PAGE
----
Four news reports are enclosed.
Mediator submits compromise Mali peace deal to president
Sapa-AFP-Reuters, Thursday, June 13, 2013
THE lead mediator in Mali peace talks left the Ouagadougou [Burkina Faso] venue yesterday to present a compromise deal to Malian President Dioncounda Traoré in Bamako, a member of his delegation said.
Burkinabe Foreign Minister Djibril Bassole left aboard a United Nations (UN) aircraft for the Malian capital to meet Mr Traoré, “to lift the final obstacles” to a deal between the government and northern Tuareg rebels, the source said. UN, African Union, European Union and French diplomats accompanied Mr Bassole on the journey to the neighbouring West African country.
Tuareg rebels who control the key northern town of Kidal had been reluctant to let government troops step in to secure the town for a planned July 28 presidential ballot, but said on Tuesday they were prepared to sign a deal after a few amendments were made.
A source close to the government, which also wants to fine tune the deal, said it could be concluded by yesterday evening or today. Negotiations in Ouagadougou, the capital of neighbouring Burkina Faso, started on Saturday, after Mali’s army last week began advancing towards Kidal, the MNLA rebels’ last stronghold, in the remote northeast. This was the first direct fighting in months.
France launched a massive military campaign in January which broke al-Qaeda-linked Islamist fighters’ control over the northern two-thirds of Mali. However, it allowed the Tuaregs to regain control of their traditional fiefdom. Mali has made clear that it wants civil administration and the army to return to Kidal before elections scheduled for July 28, and had threatened to seize the town if no agreement was reached by Monday.
“On the point concerning the deployment of Malian armed forces in the region of Kidal, we have obtained an agreement in principle,” Mr Bassole said. “The two sides have requested a few hours to report back to their bases … in order to be able to come back tomorrow for the final adoption of this document,” he said.
For decades, Mali’s Tuareg community has demanded greater political autonomy from the southern capital of Bamako, and more spending on development for the impoverished region, which they call Azawad.
France, which is handing over to a UN peacekeeping mission due in Mali next month, has pushed hard for elections to go ahead, in order to seal a democratic transition. Mr Bassole said the agreement would establish a commission composed of both sides to monitor security and prepare for the army’s deployment in Kidal.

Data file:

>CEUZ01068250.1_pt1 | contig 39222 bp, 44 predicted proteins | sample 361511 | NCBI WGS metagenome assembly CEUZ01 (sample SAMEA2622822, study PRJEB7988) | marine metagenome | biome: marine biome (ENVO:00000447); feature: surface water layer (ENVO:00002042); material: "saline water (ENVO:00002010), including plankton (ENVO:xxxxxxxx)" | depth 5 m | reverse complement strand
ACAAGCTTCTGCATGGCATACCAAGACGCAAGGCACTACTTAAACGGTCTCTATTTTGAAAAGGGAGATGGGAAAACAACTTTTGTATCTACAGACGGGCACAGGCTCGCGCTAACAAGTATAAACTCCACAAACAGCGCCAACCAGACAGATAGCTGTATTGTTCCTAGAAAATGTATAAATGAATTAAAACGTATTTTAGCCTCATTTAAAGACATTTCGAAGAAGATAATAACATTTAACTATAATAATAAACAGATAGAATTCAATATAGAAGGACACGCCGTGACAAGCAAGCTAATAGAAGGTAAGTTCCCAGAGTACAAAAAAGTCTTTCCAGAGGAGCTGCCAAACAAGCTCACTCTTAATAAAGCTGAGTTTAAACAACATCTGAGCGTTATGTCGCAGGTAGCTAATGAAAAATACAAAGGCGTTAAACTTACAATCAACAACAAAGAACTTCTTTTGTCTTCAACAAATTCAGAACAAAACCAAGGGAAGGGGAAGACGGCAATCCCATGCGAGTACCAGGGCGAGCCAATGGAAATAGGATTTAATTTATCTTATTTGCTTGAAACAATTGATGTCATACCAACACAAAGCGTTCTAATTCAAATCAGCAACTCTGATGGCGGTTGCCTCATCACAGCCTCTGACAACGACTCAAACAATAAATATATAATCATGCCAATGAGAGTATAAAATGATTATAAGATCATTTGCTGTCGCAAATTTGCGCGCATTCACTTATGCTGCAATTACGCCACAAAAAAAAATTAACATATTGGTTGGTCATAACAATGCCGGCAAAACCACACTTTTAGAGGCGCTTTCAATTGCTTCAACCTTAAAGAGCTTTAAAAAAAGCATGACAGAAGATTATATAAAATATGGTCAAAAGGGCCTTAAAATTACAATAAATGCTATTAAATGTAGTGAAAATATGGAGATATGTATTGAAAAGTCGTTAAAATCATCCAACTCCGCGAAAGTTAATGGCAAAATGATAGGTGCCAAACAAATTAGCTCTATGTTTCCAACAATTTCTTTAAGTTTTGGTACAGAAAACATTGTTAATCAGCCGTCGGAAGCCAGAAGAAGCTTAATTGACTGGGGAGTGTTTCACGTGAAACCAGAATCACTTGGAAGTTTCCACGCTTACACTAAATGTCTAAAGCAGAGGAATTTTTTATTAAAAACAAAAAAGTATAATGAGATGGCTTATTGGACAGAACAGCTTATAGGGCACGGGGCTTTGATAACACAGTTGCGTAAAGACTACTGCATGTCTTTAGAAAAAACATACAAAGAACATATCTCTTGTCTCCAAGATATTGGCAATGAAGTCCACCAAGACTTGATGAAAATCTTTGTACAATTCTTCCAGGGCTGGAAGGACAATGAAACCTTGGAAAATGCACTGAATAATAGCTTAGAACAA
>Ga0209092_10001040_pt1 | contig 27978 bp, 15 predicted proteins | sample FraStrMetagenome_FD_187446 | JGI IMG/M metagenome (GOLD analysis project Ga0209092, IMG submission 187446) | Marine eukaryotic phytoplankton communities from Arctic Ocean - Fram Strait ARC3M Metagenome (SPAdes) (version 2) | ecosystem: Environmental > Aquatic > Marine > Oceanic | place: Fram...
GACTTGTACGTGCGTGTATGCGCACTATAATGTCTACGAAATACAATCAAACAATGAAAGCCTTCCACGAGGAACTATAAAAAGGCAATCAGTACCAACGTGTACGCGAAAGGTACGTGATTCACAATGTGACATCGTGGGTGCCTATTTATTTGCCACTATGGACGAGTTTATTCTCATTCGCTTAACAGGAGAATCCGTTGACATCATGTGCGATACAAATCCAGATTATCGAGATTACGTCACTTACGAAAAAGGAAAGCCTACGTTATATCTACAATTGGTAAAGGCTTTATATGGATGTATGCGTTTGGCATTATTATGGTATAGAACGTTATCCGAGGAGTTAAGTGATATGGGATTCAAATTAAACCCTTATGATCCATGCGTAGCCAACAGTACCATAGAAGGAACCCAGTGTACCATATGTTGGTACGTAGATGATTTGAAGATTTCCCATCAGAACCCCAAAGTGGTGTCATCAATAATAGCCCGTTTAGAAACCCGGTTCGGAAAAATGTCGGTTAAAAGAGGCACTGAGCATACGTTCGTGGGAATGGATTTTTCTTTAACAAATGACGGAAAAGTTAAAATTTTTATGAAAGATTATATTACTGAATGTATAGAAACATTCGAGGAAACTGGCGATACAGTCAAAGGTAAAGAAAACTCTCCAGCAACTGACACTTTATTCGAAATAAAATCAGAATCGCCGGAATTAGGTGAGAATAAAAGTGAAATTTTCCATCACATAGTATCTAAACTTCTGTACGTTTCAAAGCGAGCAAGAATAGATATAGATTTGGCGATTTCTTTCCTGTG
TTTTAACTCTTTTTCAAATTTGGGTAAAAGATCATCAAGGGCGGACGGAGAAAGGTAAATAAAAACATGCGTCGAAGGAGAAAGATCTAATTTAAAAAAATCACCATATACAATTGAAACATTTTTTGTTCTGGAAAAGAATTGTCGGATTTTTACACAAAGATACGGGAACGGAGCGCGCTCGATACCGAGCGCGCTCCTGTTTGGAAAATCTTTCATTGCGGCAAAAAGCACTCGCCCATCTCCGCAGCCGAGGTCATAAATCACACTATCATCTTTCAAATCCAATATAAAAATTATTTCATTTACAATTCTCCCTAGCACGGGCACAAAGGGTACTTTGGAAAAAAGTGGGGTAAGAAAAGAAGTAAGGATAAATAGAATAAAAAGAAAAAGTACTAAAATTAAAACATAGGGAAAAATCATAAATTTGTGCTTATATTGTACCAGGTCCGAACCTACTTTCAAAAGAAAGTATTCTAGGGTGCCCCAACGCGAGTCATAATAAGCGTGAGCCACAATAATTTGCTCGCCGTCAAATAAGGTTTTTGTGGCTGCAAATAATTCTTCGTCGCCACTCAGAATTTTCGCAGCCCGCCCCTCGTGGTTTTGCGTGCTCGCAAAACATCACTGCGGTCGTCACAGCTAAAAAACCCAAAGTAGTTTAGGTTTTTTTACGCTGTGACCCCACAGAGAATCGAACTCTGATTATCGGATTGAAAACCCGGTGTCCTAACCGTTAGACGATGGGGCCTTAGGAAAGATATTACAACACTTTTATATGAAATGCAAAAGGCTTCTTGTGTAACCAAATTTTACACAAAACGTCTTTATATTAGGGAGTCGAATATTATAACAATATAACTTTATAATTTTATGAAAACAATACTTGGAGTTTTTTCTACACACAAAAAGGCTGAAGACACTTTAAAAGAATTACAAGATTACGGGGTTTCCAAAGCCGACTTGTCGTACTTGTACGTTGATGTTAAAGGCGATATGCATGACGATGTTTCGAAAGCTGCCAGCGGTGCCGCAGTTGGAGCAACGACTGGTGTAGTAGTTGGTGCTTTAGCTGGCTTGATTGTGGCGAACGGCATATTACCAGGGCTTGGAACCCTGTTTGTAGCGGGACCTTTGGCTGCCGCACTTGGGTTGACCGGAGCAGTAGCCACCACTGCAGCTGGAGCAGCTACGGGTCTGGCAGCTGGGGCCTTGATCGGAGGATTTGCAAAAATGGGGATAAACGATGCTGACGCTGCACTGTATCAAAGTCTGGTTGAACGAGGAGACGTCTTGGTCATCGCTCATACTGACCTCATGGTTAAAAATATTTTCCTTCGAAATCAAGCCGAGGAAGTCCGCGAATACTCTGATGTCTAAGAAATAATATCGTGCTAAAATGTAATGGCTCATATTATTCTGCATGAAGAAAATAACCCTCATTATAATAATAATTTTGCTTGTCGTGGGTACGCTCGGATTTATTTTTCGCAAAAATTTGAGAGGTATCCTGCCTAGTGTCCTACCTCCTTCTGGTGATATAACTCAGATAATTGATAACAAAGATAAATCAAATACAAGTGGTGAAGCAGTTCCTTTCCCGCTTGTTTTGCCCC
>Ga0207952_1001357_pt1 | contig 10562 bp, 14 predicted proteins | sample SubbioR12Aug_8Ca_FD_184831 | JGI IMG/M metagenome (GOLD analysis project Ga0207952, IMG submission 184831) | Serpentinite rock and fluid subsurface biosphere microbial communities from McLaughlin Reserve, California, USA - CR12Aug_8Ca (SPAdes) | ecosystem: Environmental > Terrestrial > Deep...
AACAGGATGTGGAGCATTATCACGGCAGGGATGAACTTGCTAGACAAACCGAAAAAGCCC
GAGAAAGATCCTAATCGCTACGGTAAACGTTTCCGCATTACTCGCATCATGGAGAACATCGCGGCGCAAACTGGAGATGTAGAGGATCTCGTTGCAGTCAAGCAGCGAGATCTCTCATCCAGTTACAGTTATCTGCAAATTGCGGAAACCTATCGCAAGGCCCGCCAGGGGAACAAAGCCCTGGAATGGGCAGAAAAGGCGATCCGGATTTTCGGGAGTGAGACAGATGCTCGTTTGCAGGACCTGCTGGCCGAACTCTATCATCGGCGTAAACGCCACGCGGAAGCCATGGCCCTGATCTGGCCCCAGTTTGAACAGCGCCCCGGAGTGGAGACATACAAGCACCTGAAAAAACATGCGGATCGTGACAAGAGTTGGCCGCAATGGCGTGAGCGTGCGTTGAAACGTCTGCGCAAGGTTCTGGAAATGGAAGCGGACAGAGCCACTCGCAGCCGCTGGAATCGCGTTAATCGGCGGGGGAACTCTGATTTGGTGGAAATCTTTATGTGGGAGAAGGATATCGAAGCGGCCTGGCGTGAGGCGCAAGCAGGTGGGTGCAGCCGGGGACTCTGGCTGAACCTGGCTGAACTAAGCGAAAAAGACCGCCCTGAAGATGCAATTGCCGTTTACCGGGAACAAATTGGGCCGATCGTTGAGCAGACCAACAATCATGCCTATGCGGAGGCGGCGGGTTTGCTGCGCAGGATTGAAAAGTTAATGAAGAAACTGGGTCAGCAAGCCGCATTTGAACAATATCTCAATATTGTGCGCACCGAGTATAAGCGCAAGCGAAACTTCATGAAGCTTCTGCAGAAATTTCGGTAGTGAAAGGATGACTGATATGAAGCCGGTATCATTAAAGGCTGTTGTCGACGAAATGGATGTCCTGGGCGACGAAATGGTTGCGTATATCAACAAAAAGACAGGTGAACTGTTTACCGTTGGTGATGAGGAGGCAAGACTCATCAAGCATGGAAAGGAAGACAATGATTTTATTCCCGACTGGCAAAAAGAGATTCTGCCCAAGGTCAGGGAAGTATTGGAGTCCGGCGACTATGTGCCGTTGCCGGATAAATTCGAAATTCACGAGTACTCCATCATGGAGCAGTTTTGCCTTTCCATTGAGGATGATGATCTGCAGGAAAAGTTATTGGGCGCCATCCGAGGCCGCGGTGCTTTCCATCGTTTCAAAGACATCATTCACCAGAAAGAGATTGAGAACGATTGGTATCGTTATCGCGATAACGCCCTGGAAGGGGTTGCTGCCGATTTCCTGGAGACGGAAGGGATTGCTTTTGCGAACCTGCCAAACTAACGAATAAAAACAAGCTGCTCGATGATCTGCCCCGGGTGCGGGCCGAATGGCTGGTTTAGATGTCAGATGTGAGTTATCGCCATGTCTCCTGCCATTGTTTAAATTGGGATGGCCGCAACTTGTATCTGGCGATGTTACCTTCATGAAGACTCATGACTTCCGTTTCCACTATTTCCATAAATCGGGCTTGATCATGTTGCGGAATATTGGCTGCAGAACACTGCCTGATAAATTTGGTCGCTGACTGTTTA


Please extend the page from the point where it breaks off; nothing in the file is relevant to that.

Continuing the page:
Long-term solutions to Tuareg independence demands are expected to wait until after the elections, since the interim government lacks the political authority to make a far-reaching deal with northern armed groups.
Rwandan general to command Mali force
AFP, Arab Times, June 15, 2013
KIGALI, June 14–Rwandan General Jean-Bosco Kazura has been appointed to command the United Nations peacekeeeping force in Mali, Rwanda’s foreign minister told AFP recently.
Kazura, formerly second in command of African Union troops in Sudan’s western Darfur region, will lead the UN force being deployed in Mali, known under the acronym MINUSMA. Foreign Minister Louise Mushikiwabo confirmed the appointment but gave no further details.
The UN Security Council in April approved the force for Mali, to be made up of 12,600 international troops and police to take over from French and African forces. In January, French troops halted an advance by Islamist guerrillas who had controlled the northern half of the country for 10 months in the chaos following a coup in Bamako.
Kazura, 50, fought in the 1990s in the ranks of the Rwandan Patriotic Front (RPF), the rebellion led by now President Paul Kagame, who took power in Kigali in 1994 to end the genocide in Rwanda. Kazura later ran Rwanda’s military academy and was a security adviser to Kagame.
A football fan, he has also headed Rwanda’s football federation. In 2010, he was briefly arrested for “insubordination” after travelling without permission in South Africa to watch the football World Cup.
Children crowd Mali jails
Meanwhile, an investigation by Amnesty International has found that children as young as 13, who were recruited by armed groups during the country’s recent conflict, are now among the inmates crowding jails in Mali’s capital. Some have allegedly been tortured, the international rights group said in the report released Friday. [See full report further below in this posting.]
Amnesty’s team spoke to nine children between the ages of 13 and 17 who were held along with adults at the prison in Camp I of the gendarmerie in Bamako. One youth told Amnesty that he had been strung up to the ceiling and threatened with electric shocks.
The radical Islamists who overran northern Mali last year actively recruited children into their ranks, arguing that the Quran permitted them to do so. [????]
Agreement in principle concerning Kidal region and election
Mali’s interim president told international mediators on Wednesday he wanted changes to a proposed ceasefire deal with Tuareg separatist rebels, meaning talks will have to resume on Thursday in neighboring Burkina Faso.
An agreement to allow Mali’s civil administration and armed forces to return to the Tuaregs’ last stronghold of Kidal, in Mali’s remote northeast, is essential for presidential elections on July 28 needed to unlock billions of euros in donors’ pledges. The vote would complete a democratic transition [sic] after a military coup in March 2012 triggered by a Tuareg uprising that was soon hijacked by al Qaeda-linked groups. The Islamists’ 10-month domination of northern Mali was ended by a French-led military campaign launched in January.
Burkina Faso’s foreign minister, Djibril Bassole, had said on Monday that Mali’s government and the Tuaregs had reached an agreement in principle. Since then, Bamako has appeared reticent about a deal imposing conditions on its army’s return to Kidal.